The papers consist of correspondence, research notes, memoranda, writings, speeches, newspaper clippings, and memorabilia of Edwin Borchard, professor of law at Yale University, specialist in international law, adviser to government and business, and controversial advocate of American neutrality in both world wars. The correspondence reflects both his political and legal interests. Most important among his correspondents is John Bassett Moore, with whom he exchanged over 2,000 letters between 1917 and 1947. Other political figures and organizations include the America First Committee, the American Civil Liberties Union, Charles Beard, William E. Borah, John H. Danaher, Hiram Johnson, James A. Shanley, and George Holden Tinkham. Extensive subject files in the papers relate to Borchard's work as a member of various international commissions as well as in United States law and politics. The files contain research notes, memoranda, minutes of meetings, and related correspondence. The section on his writings, which are preserved in both typescript draft and printed form, includes books, articles, speeches, pamphlets, book reviews, and a draft for an unpublished book on enemy property. Only a small part of the papers relate to Borchard's work as a professor of law at Yale University and there is no family correspondence.
Collection
Polk, Frank L. (Frank Lyon), 1871-1943
The papers consist of correpondence, letterbooks, documents, diaries, subject files and other materials documenting the personal life and professional career of Frank Lyon Polk. The bulk of the material relates to Polk's Department of State service and includes correspondence with political figures, letterpress copybooks (1915-1917), and diaries (1915-1920). Materials relating to the American Commission to Negotiate Peace and the League of Nations are also included.
Collection
Baldwin, Hanson Weightman, 1903-1991
The papers consist of correspondence, writings, subject files, research materials, publicity for books, and other papers of Hanson W. Baldwin, Pulitzer Prize winning journalist and military affairs reporter and editor for the New York Times from 1929-1968, and editor for Reader's Digest, 1968-1976. The papers relate to Baldwin's work and interests as a journalist and author and include correspondence with many high-ranking officers of the armed services, government officials, and writers and historians, as well as other members of the staff of the New York Times and Reader's Digest. Of particular interest are the subject files of printed materials and clippings which Baldwin collected and maintained for his own use. Included in these files are a number of important reports, transcriptions, and other items, some of which are not easily obtainable elsewhere.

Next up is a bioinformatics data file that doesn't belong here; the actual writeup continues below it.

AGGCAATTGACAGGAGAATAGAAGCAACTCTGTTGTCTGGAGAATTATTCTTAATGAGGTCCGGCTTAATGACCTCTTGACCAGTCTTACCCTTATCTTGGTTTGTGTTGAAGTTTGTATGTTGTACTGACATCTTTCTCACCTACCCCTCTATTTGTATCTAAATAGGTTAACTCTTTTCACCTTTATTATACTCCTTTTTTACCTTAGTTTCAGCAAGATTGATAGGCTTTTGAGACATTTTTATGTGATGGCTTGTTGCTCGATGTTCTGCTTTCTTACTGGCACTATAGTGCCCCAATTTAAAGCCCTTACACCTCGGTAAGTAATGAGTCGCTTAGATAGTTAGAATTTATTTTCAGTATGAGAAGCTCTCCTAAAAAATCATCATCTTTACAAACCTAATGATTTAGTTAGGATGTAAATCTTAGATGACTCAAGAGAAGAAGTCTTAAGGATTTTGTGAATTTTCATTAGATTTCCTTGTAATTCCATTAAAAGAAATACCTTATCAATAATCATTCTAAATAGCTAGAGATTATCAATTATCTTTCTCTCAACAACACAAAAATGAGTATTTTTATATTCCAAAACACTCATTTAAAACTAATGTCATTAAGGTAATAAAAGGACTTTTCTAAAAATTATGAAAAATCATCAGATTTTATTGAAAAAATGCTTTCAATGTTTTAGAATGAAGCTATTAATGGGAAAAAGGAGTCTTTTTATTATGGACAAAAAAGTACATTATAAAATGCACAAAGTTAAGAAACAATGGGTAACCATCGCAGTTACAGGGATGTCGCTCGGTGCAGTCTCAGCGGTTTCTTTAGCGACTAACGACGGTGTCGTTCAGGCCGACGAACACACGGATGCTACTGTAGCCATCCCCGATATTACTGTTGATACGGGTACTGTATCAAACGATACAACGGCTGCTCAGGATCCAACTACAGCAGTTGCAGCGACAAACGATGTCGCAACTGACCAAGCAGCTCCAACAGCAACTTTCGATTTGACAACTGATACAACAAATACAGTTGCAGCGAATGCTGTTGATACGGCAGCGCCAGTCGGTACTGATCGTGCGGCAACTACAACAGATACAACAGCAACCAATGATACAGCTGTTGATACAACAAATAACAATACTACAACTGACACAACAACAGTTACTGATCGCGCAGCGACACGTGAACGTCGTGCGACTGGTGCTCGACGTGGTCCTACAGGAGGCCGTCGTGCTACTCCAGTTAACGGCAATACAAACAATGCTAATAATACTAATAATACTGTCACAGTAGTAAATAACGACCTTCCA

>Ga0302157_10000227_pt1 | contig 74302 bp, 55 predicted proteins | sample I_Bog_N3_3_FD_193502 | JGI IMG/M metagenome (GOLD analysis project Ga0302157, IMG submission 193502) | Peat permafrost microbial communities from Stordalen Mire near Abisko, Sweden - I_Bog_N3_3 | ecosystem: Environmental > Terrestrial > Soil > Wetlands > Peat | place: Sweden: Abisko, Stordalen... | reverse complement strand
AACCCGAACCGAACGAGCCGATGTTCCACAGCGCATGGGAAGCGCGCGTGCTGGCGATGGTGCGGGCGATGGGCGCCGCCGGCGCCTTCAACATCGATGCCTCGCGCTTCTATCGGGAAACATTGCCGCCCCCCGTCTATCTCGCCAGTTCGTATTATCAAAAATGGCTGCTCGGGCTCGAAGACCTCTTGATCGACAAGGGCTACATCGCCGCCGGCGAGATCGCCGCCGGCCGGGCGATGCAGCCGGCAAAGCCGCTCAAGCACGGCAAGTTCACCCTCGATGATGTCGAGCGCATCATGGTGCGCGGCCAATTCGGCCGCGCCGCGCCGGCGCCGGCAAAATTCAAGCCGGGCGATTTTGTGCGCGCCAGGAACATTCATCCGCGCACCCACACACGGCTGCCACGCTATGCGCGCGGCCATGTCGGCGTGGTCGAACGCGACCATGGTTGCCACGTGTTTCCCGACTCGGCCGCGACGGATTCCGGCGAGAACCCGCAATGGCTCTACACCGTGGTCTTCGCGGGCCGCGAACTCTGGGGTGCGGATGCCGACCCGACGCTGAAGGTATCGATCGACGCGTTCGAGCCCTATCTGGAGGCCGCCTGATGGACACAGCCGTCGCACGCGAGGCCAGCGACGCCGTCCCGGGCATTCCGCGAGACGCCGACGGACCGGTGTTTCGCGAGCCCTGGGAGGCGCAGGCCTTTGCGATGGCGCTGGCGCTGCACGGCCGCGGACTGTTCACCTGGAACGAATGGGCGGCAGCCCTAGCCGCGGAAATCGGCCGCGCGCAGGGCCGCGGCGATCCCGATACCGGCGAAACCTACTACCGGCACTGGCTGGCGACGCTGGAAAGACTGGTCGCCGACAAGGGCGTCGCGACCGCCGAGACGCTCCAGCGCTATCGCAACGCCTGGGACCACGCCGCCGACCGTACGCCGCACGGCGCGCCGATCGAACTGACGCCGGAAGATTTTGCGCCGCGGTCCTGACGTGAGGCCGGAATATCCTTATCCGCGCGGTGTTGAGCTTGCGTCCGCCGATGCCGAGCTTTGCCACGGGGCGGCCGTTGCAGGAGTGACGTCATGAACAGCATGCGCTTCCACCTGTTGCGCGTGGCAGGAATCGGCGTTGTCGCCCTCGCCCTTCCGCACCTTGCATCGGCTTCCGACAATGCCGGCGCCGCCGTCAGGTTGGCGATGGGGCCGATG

Collection
Frank, Jerome, 1889-1957
The papers consist of correspondence, legal material (including opinions, decisions, calendars, memoranda, and other papers), writings, speeches, Yale course materials, and family and personal papers of Jerome N. Frank, lawyer, government official during the New Deal, author, legal philosopher, teacher, and federal judge. The papers reflect Frank's wide range of activities, interests, and associations, and include important correspondence with many well known government officials, lawyers, philosophers, educators, authors, and judges. The papers and correspondence reflecting Frank's interest in and advocacy of "legal realism," the papers dealing with the politics and programs of the New Deal, and the papers relating to "Learned Hand's Court," the U.S. Second Circuit Court of Appeals are arranged in this collection.
Collection
Mott, John R. (John Raleigh), 1865-1955
The papers document the multitude of activities and involvements pursued by John R. Mott in over seventy years of working life. General correspondence, 1886-1955, comprises nearly half the bulk of Mott's papers, and includes letters to and from prominent American governmental leaders, philanthropists, international political, social, and religious leaders. Family papers and correspondence provide valuable biographical and genealogical information as well as revealing another dimension of Mott's life, his role as a devoted son, brother, husband, and father. John R. Mott was born on May 25, 1865 in Sullivan County, New York. His higher education was pursued at Upper Iowa University, Fayette, Iowa (1881-1885) and at Cornell University, Ithaca, New York (Ph.B., 1888: Phi Beta Kappa). He received honorary degrees from Yale, Edinburgh, Princeton, Brown, Toronto, and other universities. He served as administrator and leader of various organizations including the Young Men's Christian Association, Student Volunteer Movement for Foreign Missions, World Student Christian Federation, Foreign Missions Conference of North America, International Missionary Council, Interchurch World Movement, Institute of Social and Religious Research, and the World Council of Churches. In 1916, Mott was a member of the commission assigned to negotiate a settlement with Mexico. In 1917, he participated in a special diplomatic mission to Russia headed by Senator Elihu Root. Mott was co-recipient of the Nobel Peace Prize in 1946. During his career, he was officially honored by the governments of the United States, France, Italy, Japan, Poland, Greece, Jerusalem, Siam, Sweden, China, Czechoslovakia, Norway, Hungary, Estonia, Portugal, and Finland. Mott died in Orlando, Florida on January 31, 1955.